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What came before the fire

Avoiding further devastation from land fires in Indonesia means unraveling the complex causes fueling them.
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Preventing future fire and haze means unraveling what is really happening on the ground.
Preventing future fire and haze means unraveling what is really happening on the ground. Aulia Erlangga/CIFOR

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Governments and corporations operating in Indonesia must understand the complex political economy fueling the recurrent land fires, if further catastrophes are to be avoided, experts say.

Forest and land fires across Indonesia this year left some 2.6 million hectares burned, with costs estimated in the tens of billions, at least 19 deaths and countless illness, and possibly more carbon dioxide emitted daily than the entire US economy.

Weather conditions are ripe for further fires to spark with the end of the rainy season in early 2016—and research shows that preventing them means not simply identifying who lights the match, but rather disentangling and communicating the many reasons why.

“There’s a lot of politics happening on the ground,” Herry Purnomo, a CIFOR scientist who is among those investigating the causes of the fires in Riau, Sumatra, said at the 2015 Global Landscapes Forum earlier this month. “This is a whole economy on the ground.”

ELECTORAL RING OF FIRE

One finding from CIFOR’s three-year study in Riau is that there is a connection between the fires and local elections—held this year on 9 December.

“We collected data from NASA for 15 years for the whole of Kalimantan and Sumatra and we found that each year before elections the number of fires is very high,” Purnomo said on the sidelines of a workshop in Riau in November. “So we wonder if land politics is also part of this.”

Understanding the whole cycle of land use—and abuse—and putting it into spatial planning is also critical, he believes.

“In many areas of Indonesia, the spatial plan is not enforced or simply not agreed to,” he said. “So there are some cowboys out there, people who can take advantage of these vague spatial plans that don’t have all the data needed.”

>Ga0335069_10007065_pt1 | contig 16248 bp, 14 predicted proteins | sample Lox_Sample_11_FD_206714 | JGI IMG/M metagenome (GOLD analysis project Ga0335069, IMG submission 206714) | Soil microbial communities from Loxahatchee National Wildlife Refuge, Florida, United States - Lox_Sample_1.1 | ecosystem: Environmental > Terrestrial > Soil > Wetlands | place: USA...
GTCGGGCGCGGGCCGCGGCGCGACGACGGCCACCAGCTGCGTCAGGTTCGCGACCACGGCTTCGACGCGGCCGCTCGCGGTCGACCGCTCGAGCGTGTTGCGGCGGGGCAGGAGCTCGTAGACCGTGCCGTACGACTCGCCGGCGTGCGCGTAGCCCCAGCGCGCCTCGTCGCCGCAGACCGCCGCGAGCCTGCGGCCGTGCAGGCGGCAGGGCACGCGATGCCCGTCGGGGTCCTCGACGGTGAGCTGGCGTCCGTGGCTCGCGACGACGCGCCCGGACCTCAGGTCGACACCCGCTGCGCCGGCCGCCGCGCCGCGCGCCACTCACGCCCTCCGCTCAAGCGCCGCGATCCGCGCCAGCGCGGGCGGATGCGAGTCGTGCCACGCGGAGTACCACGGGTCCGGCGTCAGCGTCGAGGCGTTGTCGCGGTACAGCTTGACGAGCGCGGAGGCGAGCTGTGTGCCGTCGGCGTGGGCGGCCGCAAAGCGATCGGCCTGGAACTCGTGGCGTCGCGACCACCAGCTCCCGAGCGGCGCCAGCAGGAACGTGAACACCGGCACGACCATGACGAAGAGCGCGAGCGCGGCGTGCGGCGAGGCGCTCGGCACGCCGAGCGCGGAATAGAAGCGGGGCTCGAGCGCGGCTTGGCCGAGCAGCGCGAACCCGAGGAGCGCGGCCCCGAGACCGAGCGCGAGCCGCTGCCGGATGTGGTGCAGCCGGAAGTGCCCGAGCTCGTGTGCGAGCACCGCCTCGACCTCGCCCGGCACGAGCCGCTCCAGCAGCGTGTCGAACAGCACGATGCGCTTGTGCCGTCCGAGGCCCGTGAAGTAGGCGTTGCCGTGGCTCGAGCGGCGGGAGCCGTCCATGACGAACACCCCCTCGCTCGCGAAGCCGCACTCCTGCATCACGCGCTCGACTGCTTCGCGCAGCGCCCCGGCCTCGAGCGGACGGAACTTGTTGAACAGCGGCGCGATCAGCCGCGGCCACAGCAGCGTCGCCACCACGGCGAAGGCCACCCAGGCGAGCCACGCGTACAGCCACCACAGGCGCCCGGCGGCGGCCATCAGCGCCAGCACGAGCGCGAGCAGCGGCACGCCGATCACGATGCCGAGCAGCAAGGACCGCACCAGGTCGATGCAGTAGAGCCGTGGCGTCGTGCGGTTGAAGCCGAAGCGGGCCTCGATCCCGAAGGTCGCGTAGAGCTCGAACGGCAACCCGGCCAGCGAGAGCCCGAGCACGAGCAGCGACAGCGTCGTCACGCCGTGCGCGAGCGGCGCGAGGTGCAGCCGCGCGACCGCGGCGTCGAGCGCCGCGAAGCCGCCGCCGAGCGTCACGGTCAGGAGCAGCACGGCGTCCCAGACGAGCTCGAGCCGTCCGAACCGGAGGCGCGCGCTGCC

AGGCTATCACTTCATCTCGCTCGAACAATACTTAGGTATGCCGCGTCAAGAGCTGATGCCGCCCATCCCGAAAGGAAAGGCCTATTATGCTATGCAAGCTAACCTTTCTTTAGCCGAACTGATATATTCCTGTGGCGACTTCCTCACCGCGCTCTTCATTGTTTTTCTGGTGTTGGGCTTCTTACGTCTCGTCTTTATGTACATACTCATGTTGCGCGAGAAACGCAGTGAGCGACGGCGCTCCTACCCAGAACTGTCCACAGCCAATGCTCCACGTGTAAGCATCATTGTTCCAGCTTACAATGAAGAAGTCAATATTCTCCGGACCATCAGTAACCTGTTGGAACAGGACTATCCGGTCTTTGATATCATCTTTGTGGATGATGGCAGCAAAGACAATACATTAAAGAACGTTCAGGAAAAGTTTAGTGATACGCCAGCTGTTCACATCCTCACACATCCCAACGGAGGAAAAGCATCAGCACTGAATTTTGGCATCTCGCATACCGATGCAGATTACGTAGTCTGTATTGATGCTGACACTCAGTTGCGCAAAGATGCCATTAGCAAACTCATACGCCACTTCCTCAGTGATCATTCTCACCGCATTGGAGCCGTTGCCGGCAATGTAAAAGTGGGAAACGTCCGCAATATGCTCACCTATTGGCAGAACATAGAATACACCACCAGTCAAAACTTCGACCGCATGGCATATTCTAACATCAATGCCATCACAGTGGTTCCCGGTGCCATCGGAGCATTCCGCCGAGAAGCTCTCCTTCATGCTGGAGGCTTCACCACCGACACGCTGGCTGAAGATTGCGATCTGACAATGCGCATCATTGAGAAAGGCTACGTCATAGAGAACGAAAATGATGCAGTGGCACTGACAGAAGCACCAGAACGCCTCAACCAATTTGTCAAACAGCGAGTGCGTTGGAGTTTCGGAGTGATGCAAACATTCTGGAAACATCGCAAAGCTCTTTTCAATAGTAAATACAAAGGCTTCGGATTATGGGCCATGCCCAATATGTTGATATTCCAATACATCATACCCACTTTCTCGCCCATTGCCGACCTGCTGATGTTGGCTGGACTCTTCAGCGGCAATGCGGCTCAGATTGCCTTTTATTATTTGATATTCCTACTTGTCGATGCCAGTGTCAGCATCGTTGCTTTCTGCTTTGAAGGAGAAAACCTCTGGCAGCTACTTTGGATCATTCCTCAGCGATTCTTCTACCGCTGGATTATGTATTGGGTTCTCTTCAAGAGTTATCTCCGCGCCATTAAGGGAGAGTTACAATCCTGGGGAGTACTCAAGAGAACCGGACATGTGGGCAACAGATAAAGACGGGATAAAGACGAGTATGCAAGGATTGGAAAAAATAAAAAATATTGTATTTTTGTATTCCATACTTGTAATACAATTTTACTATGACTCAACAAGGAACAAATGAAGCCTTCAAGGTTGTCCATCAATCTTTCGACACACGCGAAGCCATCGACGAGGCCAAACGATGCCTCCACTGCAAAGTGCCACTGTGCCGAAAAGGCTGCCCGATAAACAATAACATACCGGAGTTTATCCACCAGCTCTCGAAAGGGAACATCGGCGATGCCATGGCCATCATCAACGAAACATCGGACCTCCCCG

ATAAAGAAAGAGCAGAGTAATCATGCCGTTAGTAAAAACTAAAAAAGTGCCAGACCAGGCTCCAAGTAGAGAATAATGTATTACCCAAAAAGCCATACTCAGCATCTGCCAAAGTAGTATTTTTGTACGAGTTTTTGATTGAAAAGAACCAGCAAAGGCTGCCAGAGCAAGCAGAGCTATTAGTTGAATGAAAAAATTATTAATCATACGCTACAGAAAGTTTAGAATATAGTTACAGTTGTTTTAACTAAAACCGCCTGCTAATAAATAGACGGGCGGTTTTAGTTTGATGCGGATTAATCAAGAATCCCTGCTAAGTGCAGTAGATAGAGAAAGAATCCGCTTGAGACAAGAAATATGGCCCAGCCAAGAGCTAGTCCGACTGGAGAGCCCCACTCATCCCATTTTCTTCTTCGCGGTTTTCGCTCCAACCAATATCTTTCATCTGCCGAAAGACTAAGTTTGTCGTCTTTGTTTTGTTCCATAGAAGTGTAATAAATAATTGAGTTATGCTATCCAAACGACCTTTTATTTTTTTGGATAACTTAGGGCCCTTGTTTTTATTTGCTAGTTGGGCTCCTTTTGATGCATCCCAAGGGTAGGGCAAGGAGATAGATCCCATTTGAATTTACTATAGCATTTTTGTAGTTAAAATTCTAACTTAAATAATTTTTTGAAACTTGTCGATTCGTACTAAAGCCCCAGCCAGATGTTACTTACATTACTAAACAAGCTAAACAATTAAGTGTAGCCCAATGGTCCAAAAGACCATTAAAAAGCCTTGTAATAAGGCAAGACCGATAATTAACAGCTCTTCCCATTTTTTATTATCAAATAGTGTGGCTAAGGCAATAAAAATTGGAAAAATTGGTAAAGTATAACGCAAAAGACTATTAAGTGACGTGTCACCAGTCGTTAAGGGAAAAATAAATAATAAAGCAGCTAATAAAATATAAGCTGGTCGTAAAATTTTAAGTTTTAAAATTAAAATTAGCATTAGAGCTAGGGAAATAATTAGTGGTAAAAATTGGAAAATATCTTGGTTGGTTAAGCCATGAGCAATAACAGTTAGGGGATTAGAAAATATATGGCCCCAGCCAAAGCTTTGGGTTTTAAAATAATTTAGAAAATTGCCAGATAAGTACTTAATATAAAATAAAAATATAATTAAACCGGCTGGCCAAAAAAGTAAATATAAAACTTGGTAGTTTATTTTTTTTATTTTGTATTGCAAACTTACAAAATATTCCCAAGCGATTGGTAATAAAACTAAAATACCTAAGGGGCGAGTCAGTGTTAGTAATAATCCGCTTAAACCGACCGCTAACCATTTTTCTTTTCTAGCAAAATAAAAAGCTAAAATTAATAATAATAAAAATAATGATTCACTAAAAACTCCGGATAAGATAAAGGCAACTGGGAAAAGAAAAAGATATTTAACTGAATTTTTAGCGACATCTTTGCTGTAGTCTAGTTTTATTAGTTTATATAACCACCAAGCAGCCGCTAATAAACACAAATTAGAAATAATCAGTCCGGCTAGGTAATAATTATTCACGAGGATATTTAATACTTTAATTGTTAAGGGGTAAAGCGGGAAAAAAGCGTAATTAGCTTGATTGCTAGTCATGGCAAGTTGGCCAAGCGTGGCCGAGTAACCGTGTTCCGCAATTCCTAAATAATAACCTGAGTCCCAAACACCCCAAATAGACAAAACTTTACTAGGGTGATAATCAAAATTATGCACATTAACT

BURN OUT

Clarifying where the fires started and who owned that land is another part of the team’s research, which has included a detailed analysis of the 2013 fires, conducted in part by CIFOR scientist David Gaveau.

“With a combination of drones and satellites we found that over half the burning is on idle [degraded] lands,” Gaveau said.

“But we also found that about 35 percent—more than a third—has burned on productive lands including oil palm and acacia.”

Which means that, for each hectare of idle land cleared by burning in preparation for planting, more than half a hectare of productive plantation is also burned.

One interpretation of these data is that the ongoing agricultural expansion in these areas—mainly of oil palm—is not sustainable.

“The plantation that existed last year, and is burning now, will revert to an idle land situation next year,” Gaveau said. “And all this idle land will stay in a perpetual state of degradation because it is too difficult to develop for agriculture.”

HAZY VIEWS

But even though all those involved—governments at all levels, companies and communities—are seeking solutions, other CIFOR research has found that perspectives on the fires and possible solutions differ greatly.

“We show there is no consensus between stakeholders as to a way forward, so there is no strong solution which comes through on which there is agreement between all,” said post-doctoral fellow Rachel Carmenta.

Which suggests that finding solutions also relies on stakeholders understanding each other’s interests and practices.

“There needs to be targeted engagement and outreach that can be cognizant of the way they are perceiving the situation and the way that they perceive ways forward,” Carmenta said.

FIRE BREAK

Other parts of the solution lie in changing how the land is used.

Indonesia recently pledged to restore as much as 2 million hectares of peatland degraded in recent decades through fire and poor management. Achieving this includes blocking some of the canals that were built to drain the peat to make it more suitable for planting oil palm and other crops—and this, too, involves several stakeholder groups.

“What we need to do first is to develop a clear model—for example, one that includes canal blocking that can be implemented in company concessions as well as on community land,” said Fadrizal Labay, Head of Forestry Services Riau, who attended the workshop in Riau.

CIFOR’s research team is working with local communities in the village of Dompas in Riau to support efforts to block canals and to increase villagers’ farming techniques so they do not have to turn to slash-and-burn methods to clear the land.

But while such grassroots initiatives are important, major changes to how the land is used and regulated at all levels are needed before Indonesia can truly breathe easy, according to Haris Gunawan at the University of Riau.

“It’s about how we need to build a system of governance that is transparent, accountable and open, one that can be responsible,” Gunawan said. “Also the role of academics, scientists and civil society is important so they can provide input into government decision-making.”

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For more information on this topic, please contact Herry Purnomo at h.purnomo@cgiar.org.
This research forms part of the CGIAR Research Program on Forests, Trees and Agroforestry.
This research was supported by the UK Department for International Development, through the KnowFor project.
Topic(s) :   Oil palm Wetlands